Chandon Sullivan, who joined the team on Oct. 25, and De’Vante Bausby, who was promoted from the practice squad on Nov. 17, both started outside. LeBlanc began the game as the nickel cornerback. 

The trio didn’t play a perfect game. There were mistakes made and plays given up. 

But Eli Manning didn’t roast this secondary. OBJ and Sterling Shepard didn’t run free. This group of young and relatively inexperienced cornerbacks sort of held its own. 

“They hung tough. They battled,” Doug Pederson said. “Nothing is easy. Nothing is pretty. You just have to fight and scratch and get the job done. They did that today. Proud of those guys.”

By the end of the day, Manning threw for 297 yards and Beckham caught five passes for 85 yards, but the Eagles will take that. If you’re wondering why the Giants didn’t make more of a concerted effort to target the Eagles’ young cornerbacks, you’re not the only one. 

Jenkins said the Eagles didn’t really roll their coverages much to help Sullivan, Bausby or LeBlanc, which jibes with what Bausby said about the coaching staff. Throughout the whole week, he said, the coaching staff treated them like they were Mills and Darby — the normal starters — getting ready to play. 

“They didn’t change anything,” Bausby said. “They believe and that’s definitely been beneficial for us. You have to go out there and do what you have to do.”

Even though the Eagles made it out of Sunday with a win, their situation at corner didn’t magically get better. In fact, Sullivan got hurt during the game, something that brought a smile of disbelief from Jenkins when he brought it up at his locker. 

But if the Eagles need to roll with these young guys for a while, at least they got some decent experience Sunday. 

“They’ll continue to get better next week,” Jenkins said. “It’s a race to get them just 1 percent better than they were this weekend.”

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Drew Brees torches trio of Eagles who weren’t on roster a month ago

Drew Brees torches trio of Eagles who weren’t on roster a month ago

NEW ORLEANS — Drew Brees against Chandon Sullivan, De’Vante Bausby and Cre’Von LeBlanc went about as well as you’d expect. 

The future Hall of Famer, in the middle of his best professional season, torched a bunch of cornerbacks who weren’t even on the Eagles’ roster a month ago.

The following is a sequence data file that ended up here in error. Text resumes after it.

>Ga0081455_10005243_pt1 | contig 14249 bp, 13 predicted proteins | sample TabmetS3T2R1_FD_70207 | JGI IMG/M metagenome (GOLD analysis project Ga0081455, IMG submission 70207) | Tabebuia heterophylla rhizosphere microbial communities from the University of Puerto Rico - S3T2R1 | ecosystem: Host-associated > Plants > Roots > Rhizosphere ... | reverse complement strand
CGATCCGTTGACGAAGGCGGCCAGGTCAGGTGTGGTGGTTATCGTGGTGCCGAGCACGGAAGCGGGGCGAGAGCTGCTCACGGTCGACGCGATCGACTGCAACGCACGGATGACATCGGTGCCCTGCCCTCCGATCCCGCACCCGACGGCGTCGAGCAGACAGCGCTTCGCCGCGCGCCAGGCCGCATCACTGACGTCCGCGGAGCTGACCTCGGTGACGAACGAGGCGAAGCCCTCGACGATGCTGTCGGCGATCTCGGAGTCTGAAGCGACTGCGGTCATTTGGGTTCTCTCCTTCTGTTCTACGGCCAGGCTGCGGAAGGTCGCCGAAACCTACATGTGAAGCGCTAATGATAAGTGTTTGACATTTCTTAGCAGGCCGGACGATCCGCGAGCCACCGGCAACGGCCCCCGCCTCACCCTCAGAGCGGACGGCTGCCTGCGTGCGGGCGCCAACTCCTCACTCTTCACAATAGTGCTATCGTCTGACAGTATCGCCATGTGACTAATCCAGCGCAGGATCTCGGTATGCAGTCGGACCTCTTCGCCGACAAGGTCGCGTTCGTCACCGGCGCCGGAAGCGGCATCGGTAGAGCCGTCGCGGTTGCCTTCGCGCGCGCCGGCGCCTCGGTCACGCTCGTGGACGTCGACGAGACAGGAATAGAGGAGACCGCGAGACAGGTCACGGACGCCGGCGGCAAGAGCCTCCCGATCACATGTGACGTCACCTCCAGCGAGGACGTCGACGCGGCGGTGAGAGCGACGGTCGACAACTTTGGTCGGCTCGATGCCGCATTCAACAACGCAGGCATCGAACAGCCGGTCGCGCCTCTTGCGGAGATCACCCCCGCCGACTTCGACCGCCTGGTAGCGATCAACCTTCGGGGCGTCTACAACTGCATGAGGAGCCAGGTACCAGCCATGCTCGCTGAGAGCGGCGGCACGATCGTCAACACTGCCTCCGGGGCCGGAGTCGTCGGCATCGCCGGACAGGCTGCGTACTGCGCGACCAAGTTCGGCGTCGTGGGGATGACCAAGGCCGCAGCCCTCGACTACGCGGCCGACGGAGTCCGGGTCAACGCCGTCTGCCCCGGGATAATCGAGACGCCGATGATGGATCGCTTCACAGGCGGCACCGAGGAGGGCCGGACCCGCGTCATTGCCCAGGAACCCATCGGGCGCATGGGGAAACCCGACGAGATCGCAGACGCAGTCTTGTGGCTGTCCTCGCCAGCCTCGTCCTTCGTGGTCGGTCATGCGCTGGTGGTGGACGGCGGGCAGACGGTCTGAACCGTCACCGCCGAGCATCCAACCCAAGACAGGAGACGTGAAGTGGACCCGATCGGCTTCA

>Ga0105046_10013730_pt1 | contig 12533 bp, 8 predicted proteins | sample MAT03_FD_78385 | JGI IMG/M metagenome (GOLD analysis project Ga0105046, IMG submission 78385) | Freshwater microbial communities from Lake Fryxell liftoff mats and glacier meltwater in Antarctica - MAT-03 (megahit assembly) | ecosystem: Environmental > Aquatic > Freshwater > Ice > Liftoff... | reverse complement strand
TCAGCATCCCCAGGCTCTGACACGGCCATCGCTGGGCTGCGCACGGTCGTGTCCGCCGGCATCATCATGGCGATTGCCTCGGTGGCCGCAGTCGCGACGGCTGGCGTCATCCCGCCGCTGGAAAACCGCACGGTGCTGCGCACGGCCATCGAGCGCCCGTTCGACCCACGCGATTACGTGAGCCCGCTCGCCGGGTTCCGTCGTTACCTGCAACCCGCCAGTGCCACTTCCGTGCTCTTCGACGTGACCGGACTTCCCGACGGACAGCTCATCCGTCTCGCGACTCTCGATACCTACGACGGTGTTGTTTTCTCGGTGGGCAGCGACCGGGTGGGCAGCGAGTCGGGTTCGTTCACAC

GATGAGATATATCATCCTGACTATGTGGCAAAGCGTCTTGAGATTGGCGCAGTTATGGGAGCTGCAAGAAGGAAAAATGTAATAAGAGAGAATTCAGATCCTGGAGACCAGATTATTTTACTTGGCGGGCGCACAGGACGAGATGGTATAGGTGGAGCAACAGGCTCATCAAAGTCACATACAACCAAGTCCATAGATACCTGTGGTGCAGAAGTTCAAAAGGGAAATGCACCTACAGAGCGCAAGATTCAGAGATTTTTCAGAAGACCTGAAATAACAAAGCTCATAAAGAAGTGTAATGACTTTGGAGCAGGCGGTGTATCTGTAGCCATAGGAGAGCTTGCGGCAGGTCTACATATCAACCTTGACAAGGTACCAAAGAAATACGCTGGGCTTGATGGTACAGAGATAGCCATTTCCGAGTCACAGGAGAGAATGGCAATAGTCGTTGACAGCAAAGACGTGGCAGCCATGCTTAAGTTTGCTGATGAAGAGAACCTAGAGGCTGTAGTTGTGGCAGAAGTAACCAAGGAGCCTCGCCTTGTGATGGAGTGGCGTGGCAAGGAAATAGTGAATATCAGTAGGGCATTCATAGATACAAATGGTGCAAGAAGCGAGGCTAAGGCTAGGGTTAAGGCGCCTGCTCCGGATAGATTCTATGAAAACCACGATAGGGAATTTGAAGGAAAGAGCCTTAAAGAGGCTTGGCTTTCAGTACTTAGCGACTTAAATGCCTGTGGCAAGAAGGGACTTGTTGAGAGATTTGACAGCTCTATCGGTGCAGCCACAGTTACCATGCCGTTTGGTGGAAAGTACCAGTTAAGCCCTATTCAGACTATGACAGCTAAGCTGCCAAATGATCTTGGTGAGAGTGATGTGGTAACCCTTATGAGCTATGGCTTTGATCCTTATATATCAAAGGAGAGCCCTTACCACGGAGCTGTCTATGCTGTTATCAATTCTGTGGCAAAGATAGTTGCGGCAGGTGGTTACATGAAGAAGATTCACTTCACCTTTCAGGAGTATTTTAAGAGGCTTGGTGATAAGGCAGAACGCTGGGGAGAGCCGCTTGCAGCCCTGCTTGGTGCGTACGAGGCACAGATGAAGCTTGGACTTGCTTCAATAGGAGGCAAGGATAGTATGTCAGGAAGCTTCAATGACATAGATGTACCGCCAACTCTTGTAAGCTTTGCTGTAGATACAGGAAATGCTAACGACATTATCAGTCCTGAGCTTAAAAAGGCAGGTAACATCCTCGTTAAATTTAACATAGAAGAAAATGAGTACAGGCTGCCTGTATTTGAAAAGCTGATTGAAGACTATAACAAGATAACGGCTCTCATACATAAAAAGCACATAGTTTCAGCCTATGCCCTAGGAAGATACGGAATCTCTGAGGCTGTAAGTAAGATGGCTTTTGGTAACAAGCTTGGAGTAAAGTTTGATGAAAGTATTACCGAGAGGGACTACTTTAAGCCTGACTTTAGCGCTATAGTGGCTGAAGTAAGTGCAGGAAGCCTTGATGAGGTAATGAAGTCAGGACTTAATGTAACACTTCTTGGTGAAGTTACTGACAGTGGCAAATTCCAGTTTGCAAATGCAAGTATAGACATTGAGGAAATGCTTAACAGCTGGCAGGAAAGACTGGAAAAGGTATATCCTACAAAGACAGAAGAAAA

“It’s tough,” head coach Doug Pederson said. “You put it together, we piece it together, we brought guys up off the practice squad this week to elevate their play and get them in the game. It’s hard when you’re going against a Hall of Fame player in Drew and the weapons they have on offense, it’s a difficult task, but again, we’re not going to hang our heads and we’re going to keep fighting.” 

Already down Ronald Darby and Jalen Mills, the Eagles lost Rasul Douglas (knee), Avonte Maddox (knee) and Sidney Jones (hamstring) throughout the 48-7 beatdown. That meant they were down to three cornerbacks who haven’t been on the roster a month. 

Here’s when the trio that ended the game arrived to the 53-man roster: 

11/17: De’Vante Bausby promoted from the practice squad 
11/5: Cre’Von LeBlanc claimed off waivers 
10/25: Chandon Sullivan promoted from the practice squad 

Of the group, LeBlanc has the most NFL experience. He played in his 33rd-career game Sunday. It was Bausby’s fifth-career game. It was Sullivan’s third. It was career game No. 259 for Brees. 

To be fair, it's not like Douglas, Jones and Maddox were having good games before they left either. They were torched early before the next trio was torched late. 

Brees had a passer rating of 153.3, the highest of what seems to be an MVP season. He was likely going to go off no matter what happened in the Eagles secondary … and then a decimated unit was again ravaged by more injuries. 

That’s not great, especially against a guy like Brees and in a stadium like the Superdome. The Saints were off and running on that fast track. 

“He’s a good quarterback. He did his thing,” Bausby said. “I ain’t gonna lie. Some plays out there we should have made. Back to the drawing board.”

Brees threw for 363 yards, four touchdowns and completed over 73 percent of his passes against the Birds, which is nearly unprecedented. He’s just the fifth player to ever put up those numbers against the Eagles. Although, Ryan Fitzpatrick did it earlier this year.

Things might not get any better in a hurry for the Eagles at corner either. Jones hurt his hamstring as he returned from a hamstring injury that kept him out three weeks. Douglas had a brace on his knee as he left the locker room. And that Maddox injury didn’t look pretty. 

“It’s very unfortunate but the injury rate in this league is 100 percent,” Sullivan said. “On any given play, it can be the last play of the season. It’s just the next man up mentality. We just have to go out there and keep fighting with the guys we have and move forward.”  

The guys on the roster have no choice but to move forward after all these injuries. But that doesn’t mean things are going to get any easier.